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Dear and Gorgeous Nonsense: The Poetic Impulse in Myth


An abandoned house in Kolmanskop, Namibia, being overtaken by the Namib Desert. Photographed in 2006 by Damien du Toit. CC 2.0 via Wikimedia.

There is something about existence that has been puzzling to human beings, it seems to me, since the beginning of our species: a nagging intuition, an impression—an apprehension, really—that there is much more to life, that something is going on behind the material experience of the world as we understand it. Life is, in its cool objectivity, inherently baffling and stubbornly impenetrable. This quality of inscrutability may certainly inspire curiosity and delight, adventurousness and investigation, but the same impenetrability that inspires such optimism may awaken, in equal amounts, dread and fear.


Schopenhauer and Nietzsche (and, more recently, Emil Cioran and Eugene Thacker) have persistently questioned the perspective of optimism. To dismiss these philosophers as merely nihilistic is to misunderstand their deep connection to life, their magnificent empathy for vulnerability which gives rise to apprehensions about the “normal” sunny orientation to life, and questions conventional thoughts regarding how we “should” feel about it. They have created philosophies that, in important ways, seem to stand against philosophy itself, against epistemological certainty and unfailing optimism, and work to disconcert and disquiet the anthropocentrism that has characterized humanity’s view of the world—a view which has continually seemed to frustrate humanity’s attempts to live in harmony with the conditions of life. Conditions, by the way, that were established long, long before human beings were a presence in the world to bear witness to them, and are sufficiently dark that they must be seen through a poetic lens lest one lapse into complete despair.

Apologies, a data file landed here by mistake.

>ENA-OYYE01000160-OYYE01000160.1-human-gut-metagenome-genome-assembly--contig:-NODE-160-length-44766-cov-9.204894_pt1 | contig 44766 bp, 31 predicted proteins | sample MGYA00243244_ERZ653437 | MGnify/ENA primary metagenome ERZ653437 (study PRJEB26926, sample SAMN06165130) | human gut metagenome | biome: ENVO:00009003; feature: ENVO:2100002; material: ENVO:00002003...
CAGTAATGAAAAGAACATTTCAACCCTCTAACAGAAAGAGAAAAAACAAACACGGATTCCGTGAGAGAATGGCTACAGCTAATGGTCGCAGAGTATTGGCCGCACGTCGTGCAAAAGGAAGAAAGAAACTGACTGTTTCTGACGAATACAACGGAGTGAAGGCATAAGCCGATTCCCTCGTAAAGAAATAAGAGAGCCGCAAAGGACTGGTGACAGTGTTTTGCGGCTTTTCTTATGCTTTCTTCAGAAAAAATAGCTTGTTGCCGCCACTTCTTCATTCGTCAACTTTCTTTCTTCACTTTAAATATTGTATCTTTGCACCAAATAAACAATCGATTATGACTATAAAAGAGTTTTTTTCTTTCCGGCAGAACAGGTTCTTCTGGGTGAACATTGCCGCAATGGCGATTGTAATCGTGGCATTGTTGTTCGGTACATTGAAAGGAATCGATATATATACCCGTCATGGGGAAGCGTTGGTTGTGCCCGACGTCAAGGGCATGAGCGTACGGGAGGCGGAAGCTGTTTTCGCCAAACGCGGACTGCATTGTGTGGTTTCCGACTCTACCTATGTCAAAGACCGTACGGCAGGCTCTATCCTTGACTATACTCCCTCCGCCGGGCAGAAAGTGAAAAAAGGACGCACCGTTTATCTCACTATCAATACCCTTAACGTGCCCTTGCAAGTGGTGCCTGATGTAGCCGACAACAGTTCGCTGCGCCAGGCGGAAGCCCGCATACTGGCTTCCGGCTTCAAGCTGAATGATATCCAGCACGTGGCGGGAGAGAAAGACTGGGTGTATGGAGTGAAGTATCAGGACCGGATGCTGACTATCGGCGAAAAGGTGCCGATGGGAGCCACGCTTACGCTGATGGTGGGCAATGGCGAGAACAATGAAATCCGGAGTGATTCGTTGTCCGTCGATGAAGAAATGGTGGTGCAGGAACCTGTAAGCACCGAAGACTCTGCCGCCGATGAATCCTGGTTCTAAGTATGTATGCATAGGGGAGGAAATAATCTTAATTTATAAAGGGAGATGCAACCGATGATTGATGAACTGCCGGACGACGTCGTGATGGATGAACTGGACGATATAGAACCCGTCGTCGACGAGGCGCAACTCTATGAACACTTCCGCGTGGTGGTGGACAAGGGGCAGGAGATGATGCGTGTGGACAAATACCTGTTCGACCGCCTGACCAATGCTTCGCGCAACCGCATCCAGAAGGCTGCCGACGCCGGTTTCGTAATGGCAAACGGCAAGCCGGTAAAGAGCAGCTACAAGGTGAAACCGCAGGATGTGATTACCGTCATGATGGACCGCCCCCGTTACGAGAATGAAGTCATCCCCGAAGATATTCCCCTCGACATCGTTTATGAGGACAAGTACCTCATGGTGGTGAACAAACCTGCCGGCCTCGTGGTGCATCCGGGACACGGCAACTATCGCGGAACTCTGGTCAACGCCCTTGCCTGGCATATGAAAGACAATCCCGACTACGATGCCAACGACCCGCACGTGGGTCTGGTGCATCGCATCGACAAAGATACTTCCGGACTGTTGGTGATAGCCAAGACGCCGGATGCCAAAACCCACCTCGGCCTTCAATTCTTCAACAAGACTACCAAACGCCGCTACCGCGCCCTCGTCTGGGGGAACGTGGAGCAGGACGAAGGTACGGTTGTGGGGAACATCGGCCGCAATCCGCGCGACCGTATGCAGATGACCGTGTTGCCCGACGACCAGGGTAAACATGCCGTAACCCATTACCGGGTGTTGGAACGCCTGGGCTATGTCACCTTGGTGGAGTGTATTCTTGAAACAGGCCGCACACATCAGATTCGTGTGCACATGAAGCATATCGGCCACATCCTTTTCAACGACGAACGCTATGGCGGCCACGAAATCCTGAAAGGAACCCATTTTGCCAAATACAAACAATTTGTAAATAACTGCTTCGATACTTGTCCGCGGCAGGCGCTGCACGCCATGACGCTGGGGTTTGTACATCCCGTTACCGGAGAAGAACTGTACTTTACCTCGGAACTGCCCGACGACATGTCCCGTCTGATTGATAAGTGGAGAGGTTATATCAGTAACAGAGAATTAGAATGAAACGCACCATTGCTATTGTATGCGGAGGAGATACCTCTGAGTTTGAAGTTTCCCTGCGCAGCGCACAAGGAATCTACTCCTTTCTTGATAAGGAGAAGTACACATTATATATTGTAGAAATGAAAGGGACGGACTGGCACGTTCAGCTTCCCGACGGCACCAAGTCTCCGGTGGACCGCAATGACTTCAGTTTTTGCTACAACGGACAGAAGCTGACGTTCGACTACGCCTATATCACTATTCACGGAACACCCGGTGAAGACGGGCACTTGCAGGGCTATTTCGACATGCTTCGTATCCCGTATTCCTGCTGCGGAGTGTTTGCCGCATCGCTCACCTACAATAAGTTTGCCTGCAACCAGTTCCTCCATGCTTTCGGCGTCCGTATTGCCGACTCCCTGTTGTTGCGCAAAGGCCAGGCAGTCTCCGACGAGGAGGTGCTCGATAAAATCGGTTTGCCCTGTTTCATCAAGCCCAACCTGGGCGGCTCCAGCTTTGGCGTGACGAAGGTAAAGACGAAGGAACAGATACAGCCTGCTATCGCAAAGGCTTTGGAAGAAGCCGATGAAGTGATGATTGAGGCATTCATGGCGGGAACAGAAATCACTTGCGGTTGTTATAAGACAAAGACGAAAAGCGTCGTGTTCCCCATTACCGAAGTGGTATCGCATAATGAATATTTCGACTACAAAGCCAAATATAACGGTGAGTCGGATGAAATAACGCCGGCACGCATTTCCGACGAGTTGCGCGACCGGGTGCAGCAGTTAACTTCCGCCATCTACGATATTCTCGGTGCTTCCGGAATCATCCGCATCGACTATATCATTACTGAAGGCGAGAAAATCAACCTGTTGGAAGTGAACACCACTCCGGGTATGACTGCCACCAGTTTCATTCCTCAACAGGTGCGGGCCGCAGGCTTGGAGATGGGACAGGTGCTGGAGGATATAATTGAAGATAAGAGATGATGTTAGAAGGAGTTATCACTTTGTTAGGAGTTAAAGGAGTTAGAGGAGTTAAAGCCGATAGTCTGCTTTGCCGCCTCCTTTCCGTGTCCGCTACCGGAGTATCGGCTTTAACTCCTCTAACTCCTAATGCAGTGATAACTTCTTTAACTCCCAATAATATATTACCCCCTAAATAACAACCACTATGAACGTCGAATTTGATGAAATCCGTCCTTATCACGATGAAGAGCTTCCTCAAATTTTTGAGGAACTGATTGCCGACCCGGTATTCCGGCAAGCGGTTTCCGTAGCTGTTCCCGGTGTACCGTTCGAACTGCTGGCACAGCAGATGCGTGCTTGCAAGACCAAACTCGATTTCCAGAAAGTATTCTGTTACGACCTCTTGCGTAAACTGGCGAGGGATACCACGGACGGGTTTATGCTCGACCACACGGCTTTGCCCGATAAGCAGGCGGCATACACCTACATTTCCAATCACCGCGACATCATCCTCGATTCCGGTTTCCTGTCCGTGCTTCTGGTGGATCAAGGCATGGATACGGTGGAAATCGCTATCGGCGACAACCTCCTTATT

Cioran used to refer to himself as “un homme de fragment,” a fragmented man. Life is often a fragmenting force, and one of the principle means of our fragmentation is finding oneself torn between the beguiling charms of Plato’s metaphysical ideal forms which exist in an abstract imaginal  state, and the immediate experience of mind, matter, and consciousness, which we generally refer to as “real.” So, what does one make of this fragmentation, of having one’s mind simultaneously in the real while longing for the ideal? How does one refrain from waging war on life and manage to, as Nietzsche put it, affirm not only oneself, but all existence?